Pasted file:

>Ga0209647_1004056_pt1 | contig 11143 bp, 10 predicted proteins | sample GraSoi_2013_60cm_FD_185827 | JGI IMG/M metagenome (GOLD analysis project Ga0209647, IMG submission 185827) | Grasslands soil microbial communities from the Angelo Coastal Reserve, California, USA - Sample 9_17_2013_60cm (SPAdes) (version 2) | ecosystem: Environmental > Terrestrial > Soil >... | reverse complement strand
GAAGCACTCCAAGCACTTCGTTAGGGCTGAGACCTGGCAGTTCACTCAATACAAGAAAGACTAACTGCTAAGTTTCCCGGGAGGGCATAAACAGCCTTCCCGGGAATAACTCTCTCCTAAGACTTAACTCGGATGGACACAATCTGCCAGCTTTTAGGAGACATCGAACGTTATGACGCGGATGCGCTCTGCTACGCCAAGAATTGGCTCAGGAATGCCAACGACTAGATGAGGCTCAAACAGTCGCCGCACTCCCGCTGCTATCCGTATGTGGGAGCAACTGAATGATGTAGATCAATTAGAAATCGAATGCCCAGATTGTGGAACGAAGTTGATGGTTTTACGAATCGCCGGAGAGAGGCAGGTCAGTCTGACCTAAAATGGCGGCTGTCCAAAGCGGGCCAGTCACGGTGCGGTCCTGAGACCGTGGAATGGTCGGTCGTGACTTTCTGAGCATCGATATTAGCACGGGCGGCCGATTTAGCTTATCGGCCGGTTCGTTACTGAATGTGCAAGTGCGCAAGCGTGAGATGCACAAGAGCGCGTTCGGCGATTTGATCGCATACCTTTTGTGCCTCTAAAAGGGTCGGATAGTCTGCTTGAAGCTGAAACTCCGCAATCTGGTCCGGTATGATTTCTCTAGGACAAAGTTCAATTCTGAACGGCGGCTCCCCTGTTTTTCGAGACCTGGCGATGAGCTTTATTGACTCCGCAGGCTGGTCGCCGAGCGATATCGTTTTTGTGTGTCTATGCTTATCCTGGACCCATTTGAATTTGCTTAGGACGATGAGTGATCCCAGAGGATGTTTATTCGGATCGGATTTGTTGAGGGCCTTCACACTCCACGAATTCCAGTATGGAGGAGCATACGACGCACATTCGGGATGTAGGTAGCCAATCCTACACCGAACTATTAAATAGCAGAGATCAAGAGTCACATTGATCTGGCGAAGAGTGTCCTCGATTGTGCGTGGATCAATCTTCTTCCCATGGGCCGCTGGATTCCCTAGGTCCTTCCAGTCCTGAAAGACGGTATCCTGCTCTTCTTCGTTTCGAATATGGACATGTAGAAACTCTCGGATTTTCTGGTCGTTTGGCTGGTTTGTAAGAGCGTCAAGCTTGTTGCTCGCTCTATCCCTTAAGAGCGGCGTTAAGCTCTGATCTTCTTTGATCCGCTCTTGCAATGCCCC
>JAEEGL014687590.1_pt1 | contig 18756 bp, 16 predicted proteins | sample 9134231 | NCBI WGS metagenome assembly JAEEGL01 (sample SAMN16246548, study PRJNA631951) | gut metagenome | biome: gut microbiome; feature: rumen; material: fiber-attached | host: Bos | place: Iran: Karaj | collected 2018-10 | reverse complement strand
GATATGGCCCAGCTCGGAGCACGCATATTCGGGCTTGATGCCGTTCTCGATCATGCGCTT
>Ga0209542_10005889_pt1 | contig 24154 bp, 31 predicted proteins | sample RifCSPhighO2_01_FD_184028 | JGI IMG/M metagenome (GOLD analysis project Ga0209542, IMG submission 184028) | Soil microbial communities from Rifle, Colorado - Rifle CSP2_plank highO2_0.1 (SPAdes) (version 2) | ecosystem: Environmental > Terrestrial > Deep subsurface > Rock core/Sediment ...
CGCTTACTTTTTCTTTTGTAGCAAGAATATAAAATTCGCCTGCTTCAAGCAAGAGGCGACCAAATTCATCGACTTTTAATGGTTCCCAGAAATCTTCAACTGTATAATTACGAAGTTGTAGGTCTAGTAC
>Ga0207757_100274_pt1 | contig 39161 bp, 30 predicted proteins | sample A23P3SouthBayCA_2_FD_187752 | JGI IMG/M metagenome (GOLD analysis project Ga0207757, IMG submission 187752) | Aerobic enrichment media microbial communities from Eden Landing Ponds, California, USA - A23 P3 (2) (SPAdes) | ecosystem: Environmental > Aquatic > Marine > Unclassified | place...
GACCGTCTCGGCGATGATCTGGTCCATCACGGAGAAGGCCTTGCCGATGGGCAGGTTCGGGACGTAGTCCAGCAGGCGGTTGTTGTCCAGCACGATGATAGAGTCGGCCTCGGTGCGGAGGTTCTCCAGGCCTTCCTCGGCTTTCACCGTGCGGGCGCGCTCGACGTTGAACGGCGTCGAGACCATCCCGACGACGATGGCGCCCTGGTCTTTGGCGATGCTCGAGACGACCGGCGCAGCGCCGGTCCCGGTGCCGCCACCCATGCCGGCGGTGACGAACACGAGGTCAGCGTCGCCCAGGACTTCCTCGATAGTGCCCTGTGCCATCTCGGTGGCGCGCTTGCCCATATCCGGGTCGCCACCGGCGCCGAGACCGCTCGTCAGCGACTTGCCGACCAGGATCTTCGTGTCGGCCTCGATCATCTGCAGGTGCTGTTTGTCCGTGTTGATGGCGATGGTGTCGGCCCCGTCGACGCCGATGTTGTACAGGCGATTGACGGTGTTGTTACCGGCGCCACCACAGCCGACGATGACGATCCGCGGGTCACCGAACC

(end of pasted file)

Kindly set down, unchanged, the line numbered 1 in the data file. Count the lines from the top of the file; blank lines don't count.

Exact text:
>Ga0209647_1004056_pt1 | contig 11143 bp, 10 predicted proteins | sample GraSoi_2013_60cm_FD_185827 | JGI IMG/M metagenome (GOLD analysis project Ga0209647, IMG submission 185827) | Grasslands soil microbial communities from the Angelo Coastal Reserve, California, USA - Sample 9_17_2013_60cm (SPAdes) (version 2) | ecosystem: Environmental > Terrestrial > Soil >... | reverse complement strand